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I don’t wear a watch, nor any rings or anything on my hands/arms. I consider this to be “surgeon style” and feel no need for fancy watches - which I did wear once upon a time, my dad owned a jewelry store but I am afraid the simplicity and practicality of no watch (since we all have phones) simply wins over the fashion of it.

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I love my Timex Indiglo: tells me the time and the date, has a light so I can check the time in the dark, and never needs winding. That last point means I can wear my other Timex Indiglo for a few days and not have to reset the time on the first one.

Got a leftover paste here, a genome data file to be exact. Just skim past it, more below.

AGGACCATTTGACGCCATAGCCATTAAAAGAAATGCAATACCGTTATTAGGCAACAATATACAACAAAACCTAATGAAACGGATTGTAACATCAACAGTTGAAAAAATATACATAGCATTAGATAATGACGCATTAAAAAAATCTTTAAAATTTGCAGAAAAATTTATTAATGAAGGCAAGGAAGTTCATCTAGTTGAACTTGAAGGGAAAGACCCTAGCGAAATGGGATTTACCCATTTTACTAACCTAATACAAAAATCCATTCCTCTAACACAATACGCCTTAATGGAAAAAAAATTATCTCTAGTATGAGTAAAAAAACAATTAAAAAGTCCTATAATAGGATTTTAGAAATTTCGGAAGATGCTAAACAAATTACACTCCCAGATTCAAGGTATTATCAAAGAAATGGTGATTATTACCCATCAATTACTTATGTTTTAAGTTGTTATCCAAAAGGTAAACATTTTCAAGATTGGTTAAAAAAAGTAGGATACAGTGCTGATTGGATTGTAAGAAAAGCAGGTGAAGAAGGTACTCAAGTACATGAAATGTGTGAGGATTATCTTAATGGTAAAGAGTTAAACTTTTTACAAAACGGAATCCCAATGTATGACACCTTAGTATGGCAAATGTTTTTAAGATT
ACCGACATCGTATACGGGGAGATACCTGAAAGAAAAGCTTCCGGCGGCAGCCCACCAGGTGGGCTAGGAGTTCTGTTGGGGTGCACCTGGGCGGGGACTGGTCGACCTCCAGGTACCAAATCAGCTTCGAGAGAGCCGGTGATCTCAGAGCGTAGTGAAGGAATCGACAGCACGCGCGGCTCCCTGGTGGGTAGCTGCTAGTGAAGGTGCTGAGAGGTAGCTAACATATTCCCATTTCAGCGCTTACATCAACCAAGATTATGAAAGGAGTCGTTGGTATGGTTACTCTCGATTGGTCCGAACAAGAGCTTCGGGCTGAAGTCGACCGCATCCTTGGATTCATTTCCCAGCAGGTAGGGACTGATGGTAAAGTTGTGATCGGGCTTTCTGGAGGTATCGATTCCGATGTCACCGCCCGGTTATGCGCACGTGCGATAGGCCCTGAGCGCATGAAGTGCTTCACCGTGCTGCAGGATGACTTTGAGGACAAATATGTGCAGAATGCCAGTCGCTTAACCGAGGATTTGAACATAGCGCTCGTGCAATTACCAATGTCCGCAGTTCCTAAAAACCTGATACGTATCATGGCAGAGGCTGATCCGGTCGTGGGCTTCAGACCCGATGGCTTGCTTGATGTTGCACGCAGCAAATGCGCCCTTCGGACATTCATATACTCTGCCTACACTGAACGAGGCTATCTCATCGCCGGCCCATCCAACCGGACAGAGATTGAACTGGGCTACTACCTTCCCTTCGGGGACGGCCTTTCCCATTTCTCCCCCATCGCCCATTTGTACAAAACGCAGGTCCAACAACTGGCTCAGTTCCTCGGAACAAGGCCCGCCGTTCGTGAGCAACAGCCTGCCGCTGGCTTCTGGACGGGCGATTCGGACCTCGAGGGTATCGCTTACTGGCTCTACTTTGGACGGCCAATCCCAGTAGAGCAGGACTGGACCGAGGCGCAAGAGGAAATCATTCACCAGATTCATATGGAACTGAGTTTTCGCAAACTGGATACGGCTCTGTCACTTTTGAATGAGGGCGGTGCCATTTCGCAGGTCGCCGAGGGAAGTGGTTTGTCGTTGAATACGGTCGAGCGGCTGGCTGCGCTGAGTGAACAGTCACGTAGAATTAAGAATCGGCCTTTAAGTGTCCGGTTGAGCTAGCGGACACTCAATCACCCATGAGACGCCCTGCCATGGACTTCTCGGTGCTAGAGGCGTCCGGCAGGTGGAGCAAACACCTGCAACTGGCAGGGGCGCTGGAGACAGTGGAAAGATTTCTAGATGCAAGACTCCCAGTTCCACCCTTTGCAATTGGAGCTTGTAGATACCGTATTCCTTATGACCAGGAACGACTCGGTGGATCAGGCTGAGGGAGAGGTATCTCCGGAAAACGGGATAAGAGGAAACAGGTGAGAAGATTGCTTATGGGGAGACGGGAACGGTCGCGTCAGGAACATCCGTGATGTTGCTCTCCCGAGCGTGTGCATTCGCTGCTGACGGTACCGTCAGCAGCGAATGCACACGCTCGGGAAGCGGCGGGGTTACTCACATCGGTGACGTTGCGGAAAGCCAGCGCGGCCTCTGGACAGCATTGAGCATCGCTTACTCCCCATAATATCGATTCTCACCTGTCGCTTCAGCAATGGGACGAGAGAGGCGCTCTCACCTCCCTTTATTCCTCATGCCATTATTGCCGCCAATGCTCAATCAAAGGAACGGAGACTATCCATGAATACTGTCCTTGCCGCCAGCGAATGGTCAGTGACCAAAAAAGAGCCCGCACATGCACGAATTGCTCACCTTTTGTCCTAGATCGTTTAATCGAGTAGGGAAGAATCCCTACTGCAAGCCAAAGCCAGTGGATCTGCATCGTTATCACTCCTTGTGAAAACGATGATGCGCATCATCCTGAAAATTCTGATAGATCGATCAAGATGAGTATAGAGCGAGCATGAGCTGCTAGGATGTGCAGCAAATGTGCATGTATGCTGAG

I’ve only got the two, but I suppose I could buy about 10 Timex Indiglos in different styles for the cost of one fake Seamaster. That seems like a way better value proposition to me.


When I was just starting out in the world, I went out and bought a half dozen fake watches at $20 apiece, and I branded them myself with miniature automotive decals. So even if I couldn’t have that exotic car, I had six watches that looked pretty spiffy! But then I gave away five of them as party treats and only kept one. Which I never wear anymore. I don’t know what the lesson is here, but it was still kind of fun.


Oh, I should mention that Swatch has some very nice automatics these days, and they are absolutely Swiss made with in-house movements. Sistem51. Fully mechanized factory line I believe, which is a first I think.